Sunday, May 20, 2007

Is global freeze on the way?

Research: Global warming could trigger global freeze

Copyright 1999, The Associated Press
July 22, 1999

PHOENIX (AP) -- Global warming sometimes can lead to cold weather, researchers said Thursday in a report that outlines how a giant flood can trigger a worldwide freeze in a matter of decades.

Scientists say that as the glaciers melted at the end of the Ice Age, so much cold fresh water gushed into the North Atlantic 8,200 years ago that it cooled the atmosphere for hundreds of years.

The cold spell has been well known to researchers, but its cause was a mystery.

The flood scenario, described in Thursday's issue of the journal Nature, demonstrates how global warming can, paradoxically, provoke a global freeze.

If a modern glacier such as the Greenland Ice Sheet melts as a result of rising temperatures in the next century, it could trigger a similar flood and climate fluctuation, researchers said.

"Ultimately, that's the interest here," said Richard Alley, a climate expert at Penn State University. "We've been pretty lucky, the climate hasn't varied much in 8,000 years. But could the big changes come back?" The study by University of Colorado and Canadian researchers examines evidence of a huge flood in the Hudson Bay region of Quebec and Ontario.

The Laurentide Ice Sheet covered parts of North America with ice up to 2 miles (3.2 kilometers) thick for more than a million years. As it retreated toward the poles, the ice sheet left in its wake at least two lakes containing more water than the Great Lakes combined.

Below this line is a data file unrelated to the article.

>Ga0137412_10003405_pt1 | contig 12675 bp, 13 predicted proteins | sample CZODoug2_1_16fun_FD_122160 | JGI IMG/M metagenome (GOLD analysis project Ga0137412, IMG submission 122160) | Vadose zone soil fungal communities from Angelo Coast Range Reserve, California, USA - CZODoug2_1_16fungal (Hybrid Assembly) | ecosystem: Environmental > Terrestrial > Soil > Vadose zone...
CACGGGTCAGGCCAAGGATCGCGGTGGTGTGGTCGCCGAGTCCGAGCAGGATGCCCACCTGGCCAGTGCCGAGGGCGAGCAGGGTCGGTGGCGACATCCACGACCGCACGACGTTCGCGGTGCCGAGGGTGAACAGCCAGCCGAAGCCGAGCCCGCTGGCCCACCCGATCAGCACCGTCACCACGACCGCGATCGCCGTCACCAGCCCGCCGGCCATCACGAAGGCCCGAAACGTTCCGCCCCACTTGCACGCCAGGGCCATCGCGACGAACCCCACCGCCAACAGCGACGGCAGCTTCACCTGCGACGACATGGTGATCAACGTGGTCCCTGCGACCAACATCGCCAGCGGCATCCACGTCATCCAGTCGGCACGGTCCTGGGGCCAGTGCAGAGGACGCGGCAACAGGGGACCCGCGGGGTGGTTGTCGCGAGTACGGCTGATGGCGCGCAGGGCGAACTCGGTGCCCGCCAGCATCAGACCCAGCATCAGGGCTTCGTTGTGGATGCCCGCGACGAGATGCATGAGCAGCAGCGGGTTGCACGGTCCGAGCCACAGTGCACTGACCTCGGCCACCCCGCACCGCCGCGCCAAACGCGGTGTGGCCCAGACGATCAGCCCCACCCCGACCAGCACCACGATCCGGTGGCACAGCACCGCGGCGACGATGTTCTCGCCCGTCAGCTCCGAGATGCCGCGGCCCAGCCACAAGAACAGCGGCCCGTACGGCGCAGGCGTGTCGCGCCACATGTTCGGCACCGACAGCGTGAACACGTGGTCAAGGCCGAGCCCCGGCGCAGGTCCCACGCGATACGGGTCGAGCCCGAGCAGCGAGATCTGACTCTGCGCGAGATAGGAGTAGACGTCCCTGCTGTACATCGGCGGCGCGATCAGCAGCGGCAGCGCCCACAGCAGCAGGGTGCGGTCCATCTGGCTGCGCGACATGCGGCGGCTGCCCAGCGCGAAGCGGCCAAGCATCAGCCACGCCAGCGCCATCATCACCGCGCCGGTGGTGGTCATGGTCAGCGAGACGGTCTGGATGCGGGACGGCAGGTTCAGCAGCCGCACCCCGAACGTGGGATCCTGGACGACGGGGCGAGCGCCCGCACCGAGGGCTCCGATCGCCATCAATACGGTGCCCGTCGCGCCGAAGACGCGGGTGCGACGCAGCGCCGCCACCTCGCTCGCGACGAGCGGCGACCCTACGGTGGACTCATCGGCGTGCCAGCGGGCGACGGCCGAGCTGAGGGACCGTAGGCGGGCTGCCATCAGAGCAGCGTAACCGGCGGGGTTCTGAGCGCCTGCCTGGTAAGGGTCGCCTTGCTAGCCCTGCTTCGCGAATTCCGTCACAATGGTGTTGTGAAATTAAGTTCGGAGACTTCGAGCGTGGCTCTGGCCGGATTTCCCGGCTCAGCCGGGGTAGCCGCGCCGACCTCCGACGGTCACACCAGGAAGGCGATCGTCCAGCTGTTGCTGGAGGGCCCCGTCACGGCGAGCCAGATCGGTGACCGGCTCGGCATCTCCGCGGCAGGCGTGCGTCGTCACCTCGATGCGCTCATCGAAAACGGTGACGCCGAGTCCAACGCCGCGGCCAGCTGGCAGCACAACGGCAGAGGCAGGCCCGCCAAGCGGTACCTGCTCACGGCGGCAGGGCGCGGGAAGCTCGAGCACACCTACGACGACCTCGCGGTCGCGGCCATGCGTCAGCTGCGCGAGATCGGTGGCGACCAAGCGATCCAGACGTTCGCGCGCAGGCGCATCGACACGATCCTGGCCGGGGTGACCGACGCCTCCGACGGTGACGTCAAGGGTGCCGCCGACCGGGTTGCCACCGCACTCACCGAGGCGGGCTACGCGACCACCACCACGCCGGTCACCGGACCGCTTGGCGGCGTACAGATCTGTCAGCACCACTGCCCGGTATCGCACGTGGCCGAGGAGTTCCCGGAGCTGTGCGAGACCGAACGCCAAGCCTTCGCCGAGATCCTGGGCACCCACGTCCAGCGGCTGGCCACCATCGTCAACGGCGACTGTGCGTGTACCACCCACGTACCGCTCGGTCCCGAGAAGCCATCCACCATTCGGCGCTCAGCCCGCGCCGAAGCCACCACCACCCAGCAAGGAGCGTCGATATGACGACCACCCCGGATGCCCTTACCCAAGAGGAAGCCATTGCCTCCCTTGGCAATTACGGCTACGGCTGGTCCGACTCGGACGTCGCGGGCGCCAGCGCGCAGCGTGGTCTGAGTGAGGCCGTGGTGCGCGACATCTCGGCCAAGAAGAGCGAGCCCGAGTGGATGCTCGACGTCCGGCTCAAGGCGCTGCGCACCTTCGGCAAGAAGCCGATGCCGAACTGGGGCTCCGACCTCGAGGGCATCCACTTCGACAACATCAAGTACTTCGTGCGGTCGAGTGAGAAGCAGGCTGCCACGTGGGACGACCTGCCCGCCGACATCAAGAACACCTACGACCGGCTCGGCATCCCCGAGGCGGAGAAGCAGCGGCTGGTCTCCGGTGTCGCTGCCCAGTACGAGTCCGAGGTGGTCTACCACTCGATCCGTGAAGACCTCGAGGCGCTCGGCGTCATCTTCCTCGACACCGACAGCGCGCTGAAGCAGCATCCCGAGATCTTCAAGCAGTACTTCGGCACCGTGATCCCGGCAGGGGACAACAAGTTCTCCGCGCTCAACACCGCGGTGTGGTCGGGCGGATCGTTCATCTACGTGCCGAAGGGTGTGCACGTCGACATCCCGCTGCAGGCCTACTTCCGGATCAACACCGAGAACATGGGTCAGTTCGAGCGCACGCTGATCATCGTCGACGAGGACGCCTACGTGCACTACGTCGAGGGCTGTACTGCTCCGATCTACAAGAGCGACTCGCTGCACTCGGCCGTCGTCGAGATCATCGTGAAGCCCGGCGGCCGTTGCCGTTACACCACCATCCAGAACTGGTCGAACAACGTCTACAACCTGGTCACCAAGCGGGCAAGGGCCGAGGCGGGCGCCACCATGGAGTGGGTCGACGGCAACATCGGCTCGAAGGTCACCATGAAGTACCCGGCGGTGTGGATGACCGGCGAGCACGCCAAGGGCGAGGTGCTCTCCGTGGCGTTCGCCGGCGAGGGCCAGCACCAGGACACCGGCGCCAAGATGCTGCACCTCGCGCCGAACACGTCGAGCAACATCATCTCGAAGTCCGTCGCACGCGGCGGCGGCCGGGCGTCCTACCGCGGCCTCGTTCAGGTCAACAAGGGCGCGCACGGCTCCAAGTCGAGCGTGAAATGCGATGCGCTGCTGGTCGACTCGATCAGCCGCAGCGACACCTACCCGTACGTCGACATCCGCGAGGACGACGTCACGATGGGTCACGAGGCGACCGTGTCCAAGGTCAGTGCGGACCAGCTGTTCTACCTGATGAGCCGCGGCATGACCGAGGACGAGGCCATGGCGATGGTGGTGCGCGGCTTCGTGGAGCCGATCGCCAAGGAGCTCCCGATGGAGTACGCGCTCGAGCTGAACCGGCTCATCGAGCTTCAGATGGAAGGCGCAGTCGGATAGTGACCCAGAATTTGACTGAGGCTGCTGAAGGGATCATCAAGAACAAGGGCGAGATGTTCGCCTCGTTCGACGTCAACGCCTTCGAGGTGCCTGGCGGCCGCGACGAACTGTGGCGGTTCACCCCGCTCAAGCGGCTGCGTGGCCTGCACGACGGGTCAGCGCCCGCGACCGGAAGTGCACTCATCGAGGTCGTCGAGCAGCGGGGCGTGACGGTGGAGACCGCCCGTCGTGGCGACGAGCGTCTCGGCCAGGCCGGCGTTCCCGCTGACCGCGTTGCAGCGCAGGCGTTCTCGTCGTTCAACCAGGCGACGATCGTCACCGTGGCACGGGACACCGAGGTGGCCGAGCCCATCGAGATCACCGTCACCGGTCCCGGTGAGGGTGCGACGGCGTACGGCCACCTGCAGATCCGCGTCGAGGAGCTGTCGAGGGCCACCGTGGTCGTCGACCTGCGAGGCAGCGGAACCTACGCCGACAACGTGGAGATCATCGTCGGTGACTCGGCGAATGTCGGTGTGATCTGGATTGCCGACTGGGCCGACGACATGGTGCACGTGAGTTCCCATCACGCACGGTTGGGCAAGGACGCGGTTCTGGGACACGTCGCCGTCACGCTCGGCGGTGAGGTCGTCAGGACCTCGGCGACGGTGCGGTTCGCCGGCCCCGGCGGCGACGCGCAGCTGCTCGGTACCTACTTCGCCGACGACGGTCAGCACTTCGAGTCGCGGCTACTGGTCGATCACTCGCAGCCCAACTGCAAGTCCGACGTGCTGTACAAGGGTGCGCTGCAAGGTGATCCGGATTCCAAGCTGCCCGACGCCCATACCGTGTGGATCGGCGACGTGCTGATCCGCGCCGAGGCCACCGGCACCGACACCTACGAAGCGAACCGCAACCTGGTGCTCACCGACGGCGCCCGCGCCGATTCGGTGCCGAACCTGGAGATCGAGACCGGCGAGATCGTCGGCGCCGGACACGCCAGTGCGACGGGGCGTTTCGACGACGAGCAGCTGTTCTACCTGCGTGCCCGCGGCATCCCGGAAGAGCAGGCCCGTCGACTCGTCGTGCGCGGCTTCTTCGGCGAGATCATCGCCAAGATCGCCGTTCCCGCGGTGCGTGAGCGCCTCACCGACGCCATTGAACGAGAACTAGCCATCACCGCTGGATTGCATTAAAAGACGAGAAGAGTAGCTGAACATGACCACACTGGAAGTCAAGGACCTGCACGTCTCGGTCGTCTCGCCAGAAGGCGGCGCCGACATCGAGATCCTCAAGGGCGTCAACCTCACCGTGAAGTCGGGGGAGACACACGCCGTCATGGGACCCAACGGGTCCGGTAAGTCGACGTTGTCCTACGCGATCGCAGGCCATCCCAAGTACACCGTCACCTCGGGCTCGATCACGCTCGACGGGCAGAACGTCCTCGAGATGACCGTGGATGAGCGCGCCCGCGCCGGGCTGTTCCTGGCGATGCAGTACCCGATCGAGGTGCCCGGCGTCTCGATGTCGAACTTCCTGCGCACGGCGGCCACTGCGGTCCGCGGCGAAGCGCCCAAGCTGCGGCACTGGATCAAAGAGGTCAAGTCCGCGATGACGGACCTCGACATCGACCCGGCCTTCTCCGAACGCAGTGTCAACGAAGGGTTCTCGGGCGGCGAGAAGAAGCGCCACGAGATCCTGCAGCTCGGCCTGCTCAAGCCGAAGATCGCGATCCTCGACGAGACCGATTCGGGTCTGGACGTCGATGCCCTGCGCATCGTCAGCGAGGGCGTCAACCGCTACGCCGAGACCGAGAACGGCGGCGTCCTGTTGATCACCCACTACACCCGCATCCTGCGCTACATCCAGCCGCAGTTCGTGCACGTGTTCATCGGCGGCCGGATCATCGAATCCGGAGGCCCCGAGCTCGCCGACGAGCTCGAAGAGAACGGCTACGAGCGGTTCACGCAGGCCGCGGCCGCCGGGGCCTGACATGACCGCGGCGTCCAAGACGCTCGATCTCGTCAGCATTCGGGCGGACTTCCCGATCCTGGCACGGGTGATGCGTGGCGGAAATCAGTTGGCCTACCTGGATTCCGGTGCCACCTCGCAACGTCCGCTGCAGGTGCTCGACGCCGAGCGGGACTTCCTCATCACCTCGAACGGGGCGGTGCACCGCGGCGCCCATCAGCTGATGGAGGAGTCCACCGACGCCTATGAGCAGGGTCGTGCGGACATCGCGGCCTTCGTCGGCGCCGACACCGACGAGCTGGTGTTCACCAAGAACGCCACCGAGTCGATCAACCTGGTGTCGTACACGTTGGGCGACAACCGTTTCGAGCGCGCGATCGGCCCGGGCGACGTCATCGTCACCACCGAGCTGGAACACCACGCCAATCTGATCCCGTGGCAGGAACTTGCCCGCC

In the Hudson Bay, ice held the water in place like a plug in a bathtub. But when the plug finally melted, trillions of gallons (liters) gushed into the Labrador Sea, shooting out at 100 times the rate water leaves the Mississippi.

Independent research showed the temperature dropped significantly within several hundred years of the flood. But nobody could pinpoint if these two events were connected, said the study's lead author, University of Colorado geologist Don Barber.

The evidence linking the temperature drop to the flood includes radiocarbon dating of clams in the flood sediment.

The Atlantic Gulf Stream normally acts like a conveyor belt to deliver warm tropical water to temperate regions. By adding so much fresh water in such a short time, the flood shut down the Gulf Stream, Alley said.

Temperatures in Greenland and Europe dropped by 6 to 15 degrees Fahrenheit for at least 200 years, according to ice core data.

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